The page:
The workplace has changed substantially in the last decade.

We have seen a shift towards embracing flexible working arrangements, an increase in the number of individuals working remotely, more emphasis on policies to allow fathers to take a more active role in the first year of their child’s life and the rise of the gig economy.

So what’s next? Is Artificial intelligence (AI) the next step in the evolution of our workplaces?

Some people certainly seem to think so, but what does it mean from an Employment Law perspective?

Recruitment

When employers and HR managers are hiring for job vacancies, unconscious bias can creep in and affect the decision making process. Unfortunately, bias is prevalent and can be hard to tackle. It can also mean you miss out on some fantastic talent, lead to a less diverse workforce and most dangerously of all put you at risk of unlawful discrimination claims.

The use of AI could therefore act a good solution to reducing bias in the recruitment process.  

Dismissal

One of the biggest concerns of AI remains that it can lead to job losses.

If you are closing the place of business where the employee was employed to work or there is a reduced requirement for employees to carry out work of a particular kind, you will be a genuine redundancy situation.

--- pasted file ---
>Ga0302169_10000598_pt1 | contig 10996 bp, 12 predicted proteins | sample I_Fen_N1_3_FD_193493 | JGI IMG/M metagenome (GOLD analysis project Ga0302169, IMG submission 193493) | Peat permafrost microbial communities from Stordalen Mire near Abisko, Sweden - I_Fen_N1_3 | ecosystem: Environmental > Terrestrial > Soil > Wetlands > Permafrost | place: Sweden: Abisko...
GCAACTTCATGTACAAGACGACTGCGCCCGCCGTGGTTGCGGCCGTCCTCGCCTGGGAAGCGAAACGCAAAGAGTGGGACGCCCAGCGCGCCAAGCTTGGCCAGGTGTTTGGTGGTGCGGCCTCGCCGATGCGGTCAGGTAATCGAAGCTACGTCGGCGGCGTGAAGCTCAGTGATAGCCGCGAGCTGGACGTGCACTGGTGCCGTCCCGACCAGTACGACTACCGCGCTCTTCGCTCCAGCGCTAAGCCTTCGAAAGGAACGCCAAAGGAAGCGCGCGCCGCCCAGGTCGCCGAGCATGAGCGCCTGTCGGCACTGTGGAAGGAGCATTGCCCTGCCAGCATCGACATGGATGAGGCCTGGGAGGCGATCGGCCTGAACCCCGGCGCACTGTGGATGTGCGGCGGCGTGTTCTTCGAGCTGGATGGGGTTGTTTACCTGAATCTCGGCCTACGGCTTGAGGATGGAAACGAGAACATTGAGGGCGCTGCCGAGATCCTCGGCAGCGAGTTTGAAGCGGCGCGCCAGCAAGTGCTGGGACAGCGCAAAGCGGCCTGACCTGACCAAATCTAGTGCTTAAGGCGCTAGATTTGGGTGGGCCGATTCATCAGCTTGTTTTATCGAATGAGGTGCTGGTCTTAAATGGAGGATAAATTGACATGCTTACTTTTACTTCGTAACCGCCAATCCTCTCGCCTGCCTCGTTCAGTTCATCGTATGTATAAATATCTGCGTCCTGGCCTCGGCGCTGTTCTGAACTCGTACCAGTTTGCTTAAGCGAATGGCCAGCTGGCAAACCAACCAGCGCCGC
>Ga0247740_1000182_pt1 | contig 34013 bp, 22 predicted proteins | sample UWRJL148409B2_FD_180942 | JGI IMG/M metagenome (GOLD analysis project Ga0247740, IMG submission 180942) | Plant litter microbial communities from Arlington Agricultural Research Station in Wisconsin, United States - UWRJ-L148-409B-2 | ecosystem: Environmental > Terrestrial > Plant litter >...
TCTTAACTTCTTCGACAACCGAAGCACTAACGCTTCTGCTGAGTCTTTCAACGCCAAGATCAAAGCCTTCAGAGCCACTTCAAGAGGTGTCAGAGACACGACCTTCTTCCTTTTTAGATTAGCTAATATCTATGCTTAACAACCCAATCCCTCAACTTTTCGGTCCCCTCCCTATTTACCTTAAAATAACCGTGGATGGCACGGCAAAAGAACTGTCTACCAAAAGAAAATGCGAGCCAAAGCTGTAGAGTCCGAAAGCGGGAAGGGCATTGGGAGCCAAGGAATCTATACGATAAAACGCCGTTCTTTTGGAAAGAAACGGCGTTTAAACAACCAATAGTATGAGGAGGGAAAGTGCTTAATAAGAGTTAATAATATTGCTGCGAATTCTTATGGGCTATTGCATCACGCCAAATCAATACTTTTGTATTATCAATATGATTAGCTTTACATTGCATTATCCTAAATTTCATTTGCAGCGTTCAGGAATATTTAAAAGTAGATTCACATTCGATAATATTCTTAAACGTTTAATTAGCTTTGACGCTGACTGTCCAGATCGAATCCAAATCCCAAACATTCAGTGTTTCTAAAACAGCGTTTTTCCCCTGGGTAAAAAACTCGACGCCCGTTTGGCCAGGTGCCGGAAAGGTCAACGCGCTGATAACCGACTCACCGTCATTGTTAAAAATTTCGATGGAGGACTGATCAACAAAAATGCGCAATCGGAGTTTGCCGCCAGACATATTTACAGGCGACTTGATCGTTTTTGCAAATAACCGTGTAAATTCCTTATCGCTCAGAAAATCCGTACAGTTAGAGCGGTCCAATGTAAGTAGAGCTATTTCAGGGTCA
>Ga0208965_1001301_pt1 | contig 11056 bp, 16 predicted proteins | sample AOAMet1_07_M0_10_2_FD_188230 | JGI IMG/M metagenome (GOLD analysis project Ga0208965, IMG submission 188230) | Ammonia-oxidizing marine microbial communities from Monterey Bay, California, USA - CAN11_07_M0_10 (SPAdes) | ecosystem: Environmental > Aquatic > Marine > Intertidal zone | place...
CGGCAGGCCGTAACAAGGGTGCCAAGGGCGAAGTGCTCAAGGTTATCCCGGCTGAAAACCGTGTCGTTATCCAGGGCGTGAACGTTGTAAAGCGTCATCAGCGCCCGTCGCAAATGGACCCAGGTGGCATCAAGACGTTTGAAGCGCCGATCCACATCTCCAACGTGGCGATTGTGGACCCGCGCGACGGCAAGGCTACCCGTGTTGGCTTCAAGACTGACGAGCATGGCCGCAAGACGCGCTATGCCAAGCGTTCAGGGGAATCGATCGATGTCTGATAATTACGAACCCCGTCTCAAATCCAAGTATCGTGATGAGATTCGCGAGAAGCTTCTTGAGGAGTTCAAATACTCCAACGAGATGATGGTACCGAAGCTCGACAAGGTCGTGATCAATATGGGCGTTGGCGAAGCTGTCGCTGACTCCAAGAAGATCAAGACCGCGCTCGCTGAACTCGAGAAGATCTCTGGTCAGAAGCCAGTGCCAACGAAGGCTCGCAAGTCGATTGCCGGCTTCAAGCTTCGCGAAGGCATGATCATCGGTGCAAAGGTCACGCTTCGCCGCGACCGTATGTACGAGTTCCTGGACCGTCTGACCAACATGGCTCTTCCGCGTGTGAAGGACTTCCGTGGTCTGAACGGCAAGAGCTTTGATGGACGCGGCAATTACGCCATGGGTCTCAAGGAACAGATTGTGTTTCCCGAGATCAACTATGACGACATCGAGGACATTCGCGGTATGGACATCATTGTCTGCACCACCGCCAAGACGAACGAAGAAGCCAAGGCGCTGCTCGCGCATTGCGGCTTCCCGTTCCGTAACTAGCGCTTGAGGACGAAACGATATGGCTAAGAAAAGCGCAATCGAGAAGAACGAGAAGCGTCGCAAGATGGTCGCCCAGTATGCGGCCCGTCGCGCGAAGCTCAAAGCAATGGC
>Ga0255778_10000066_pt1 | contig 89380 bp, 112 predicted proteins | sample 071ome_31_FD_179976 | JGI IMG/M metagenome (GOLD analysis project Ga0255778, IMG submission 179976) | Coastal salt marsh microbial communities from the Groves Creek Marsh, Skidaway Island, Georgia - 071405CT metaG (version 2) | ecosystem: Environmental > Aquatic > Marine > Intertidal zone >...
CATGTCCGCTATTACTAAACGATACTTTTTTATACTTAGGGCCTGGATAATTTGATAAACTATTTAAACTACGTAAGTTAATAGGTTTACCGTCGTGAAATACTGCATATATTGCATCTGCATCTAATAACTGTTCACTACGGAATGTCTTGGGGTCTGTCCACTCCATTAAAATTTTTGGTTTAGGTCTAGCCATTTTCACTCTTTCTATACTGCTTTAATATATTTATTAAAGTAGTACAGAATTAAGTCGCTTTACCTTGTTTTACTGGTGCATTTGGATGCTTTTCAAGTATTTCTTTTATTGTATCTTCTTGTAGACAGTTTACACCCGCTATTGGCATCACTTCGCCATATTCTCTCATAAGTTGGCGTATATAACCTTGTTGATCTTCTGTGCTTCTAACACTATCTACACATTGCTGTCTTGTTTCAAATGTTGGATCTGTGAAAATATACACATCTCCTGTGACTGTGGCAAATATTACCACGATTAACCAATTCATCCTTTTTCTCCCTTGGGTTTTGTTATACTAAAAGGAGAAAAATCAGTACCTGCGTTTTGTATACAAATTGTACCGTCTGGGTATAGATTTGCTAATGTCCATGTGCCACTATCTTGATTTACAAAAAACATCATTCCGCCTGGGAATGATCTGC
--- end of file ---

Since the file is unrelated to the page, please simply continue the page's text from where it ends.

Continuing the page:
When you are dismissing someone on the basis of redundancy, there is a long list of things you need to comply with in order to avoid falling foul of the law, such as warning employees of redundancies, creating and applying a fair and non-discriminatory scoring criteria, consulting with employees and thinking through suitable alternative employment options. In large scale redundancies, you will also need to adhere to collective redundancy obligations.

Where a business restructure does not give rise to actual redundancies, you may be able to dismiss the employee for ‘some other substantial reason’. In this case, it is still important that you have acted reasonably in the circumstances.

When thinking about dismissing an employee, you should contact your Employment Law Adviser who can guide you through the correct procedure and minimise the risks of facing unfair dismissal claims.

Changing work duties

The use of AI may mean that your employees’ duties have to change, but employers can’t just change an employee’s terms and conditions of employment unilaterally.

In most cases, employers will need to consult with the employee or, if applicable, their trade union or other employee representatives before they go ahead and make a change to the employee’s Contract of Employment. A failure to do this means it will be considered a breach of contract.

If you are implementing a change for multiple employees, you will need agreement from each employee. This means you may find yourself with some employees who do accept the change and other who don’t. Again, you should seek legal advice at the earliest opportunity to avoid getting into trouble.

AI may be an exciting prospect, especially for those employers looking to enhance productivity and save money, but as we can see, great care should always be taken when managing employees.

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Call us on 0345 226 8393.

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